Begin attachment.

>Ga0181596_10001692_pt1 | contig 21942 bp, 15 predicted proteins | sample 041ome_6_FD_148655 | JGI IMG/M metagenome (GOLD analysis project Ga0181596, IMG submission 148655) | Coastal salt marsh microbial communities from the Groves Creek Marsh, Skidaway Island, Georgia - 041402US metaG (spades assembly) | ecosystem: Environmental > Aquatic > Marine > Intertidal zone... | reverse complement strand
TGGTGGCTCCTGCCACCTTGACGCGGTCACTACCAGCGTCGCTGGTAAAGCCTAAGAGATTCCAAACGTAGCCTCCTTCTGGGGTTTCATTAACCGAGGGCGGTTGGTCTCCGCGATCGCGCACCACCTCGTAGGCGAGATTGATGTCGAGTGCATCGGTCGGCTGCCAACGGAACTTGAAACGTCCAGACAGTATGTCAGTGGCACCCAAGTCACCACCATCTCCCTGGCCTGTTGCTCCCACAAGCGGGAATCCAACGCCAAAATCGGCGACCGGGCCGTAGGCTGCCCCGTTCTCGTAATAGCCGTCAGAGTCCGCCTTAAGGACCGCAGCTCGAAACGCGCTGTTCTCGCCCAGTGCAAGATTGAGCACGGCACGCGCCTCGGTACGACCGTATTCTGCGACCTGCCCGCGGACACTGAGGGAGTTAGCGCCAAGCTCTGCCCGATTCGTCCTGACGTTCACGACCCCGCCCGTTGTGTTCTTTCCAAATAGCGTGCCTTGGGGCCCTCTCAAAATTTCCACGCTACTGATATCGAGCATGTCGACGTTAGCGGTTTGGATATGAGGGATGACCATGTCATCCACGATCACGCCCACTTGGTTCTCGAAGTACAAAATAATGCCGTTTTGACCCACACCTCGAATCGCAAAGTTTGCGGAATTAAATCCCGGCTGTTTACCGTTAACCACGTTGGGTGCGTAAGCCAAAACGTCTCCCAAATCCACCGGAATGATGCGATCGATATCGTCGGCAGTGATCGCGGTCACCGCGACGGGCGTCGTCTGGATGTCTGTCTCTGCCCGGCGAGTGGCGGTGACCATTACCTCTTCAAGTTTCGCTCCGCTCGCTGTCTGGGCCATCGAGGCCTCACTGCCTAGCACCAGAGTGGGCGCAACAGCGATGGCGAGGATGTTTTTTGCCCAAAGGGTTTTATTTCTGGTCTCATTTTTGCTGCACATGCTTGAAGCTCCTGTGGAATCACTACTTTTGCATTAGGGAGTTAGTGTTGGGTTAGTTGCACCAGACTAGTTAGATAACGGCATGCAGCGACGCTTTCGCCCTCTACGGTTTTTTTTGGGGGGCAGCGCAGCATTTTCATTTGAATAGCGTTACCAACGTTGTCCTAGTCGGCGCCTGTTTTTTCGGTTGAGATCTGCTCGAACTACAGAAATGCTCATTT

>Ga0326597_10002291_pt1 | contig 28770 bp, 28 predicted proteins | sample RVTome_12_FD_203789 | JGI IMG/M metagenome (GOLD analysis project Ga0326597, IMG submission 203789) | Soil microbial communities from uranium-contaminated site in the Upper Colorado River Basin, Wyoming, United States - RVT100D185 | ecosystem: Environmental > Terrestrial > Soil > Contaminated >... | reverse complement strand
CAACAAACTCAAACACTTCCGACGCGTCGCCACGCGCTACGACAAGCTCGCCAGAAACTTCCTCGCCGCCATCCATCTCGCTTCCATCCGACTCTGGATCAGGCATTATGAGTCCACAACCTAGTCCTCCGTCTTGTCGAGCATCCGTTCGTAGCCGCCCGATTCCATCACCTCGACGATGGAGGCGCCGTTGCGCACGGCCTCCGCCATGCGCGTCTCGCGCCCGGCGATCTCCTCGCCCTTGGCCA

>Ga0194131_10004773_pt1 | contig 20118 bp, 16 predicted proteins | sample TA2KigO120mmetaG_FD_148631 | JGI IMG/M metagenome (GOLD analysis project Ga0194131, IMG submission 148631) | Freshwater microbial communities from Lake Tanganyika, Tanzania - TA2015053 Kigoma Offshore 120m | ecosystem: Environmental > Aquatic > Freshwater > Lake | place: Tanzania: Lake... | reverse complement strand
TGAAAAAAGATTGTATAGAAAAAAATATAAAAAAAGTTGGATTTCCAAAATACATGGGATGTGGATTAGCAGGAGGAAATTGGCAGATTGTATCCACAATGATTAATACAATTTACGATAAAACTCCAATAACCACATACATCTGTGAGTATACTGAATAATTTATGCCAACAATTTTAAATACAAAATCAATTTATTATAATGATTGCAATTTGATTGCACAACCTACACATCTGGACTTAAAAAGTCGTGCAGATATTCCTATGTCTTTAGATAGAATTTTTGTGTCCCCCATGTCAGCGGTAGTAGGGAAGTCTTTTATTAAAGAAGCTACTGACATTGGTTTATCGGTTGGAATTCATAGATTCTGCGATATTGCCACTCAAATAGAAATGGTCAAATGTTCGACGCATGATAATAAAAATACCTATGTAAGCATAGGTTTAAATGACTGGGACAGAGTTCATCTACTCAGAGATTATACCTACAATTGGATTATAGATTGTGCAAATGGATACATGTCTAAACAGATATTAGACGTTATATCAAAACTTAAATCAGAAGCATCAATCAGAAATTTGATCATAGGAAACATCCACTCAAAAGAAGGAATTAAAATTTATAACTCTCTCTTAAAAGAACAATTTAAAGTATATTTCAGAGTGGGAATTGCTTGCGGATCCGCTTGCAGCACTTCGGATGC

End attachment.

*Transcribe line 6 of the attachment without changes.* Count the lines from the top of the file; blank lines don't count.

TGAAAAAAGATTGTATAGAAAAAAATATAAAAAAAGTTGGATTTCCAAAATACATGGGATGTGGATTAGCAGGAGGAAATTGGCAGATTGTATCCACAATGATTAATACAATTTACGATAAAACTCCAATAACCACATACATCTGTGAGTATACTGAATAATTTATGCCAACAATTTTAAATACAAAATCAATTTATTATAATGATTGCAATTTGATTGCACAACCTACACATCTGGACTTAAAAAGTCGTGCAGATATTCCTATGTCTTTAGATAGAATTTTTGTGTCCCCCATGTCAGCGGTAGTAGGGAAGTCTTTTATTAAAGAAGCTACTGACATTGGTTTATCGGTTGGAATTCATAGATTCTGCGATATTGCCACTCAAATAGAAATGGTCAAATGTTCGACGCATGATAATAAAAATACCTATGTAAGCATAGGTTTAAATGACTGGGACAGAGTTCATCTACTCAGAGATTATACCTACAATTGGATTATAGATTGTGCAAATGGATACATGTCTAAACAGATATTAGACGTTATATCAAAACTTAAATCAGAAGCATCAATCAGAAATTTGATCATAGGAAACATCCACTCAAAAGAAGGAATTAAAATTTATAACTCTCTCTTAAAAGAACAATTTAAAGTATATTTCAGAGTGGGAATTGCTTGCGGATCCGCTTGCAGCACTTCGGATGC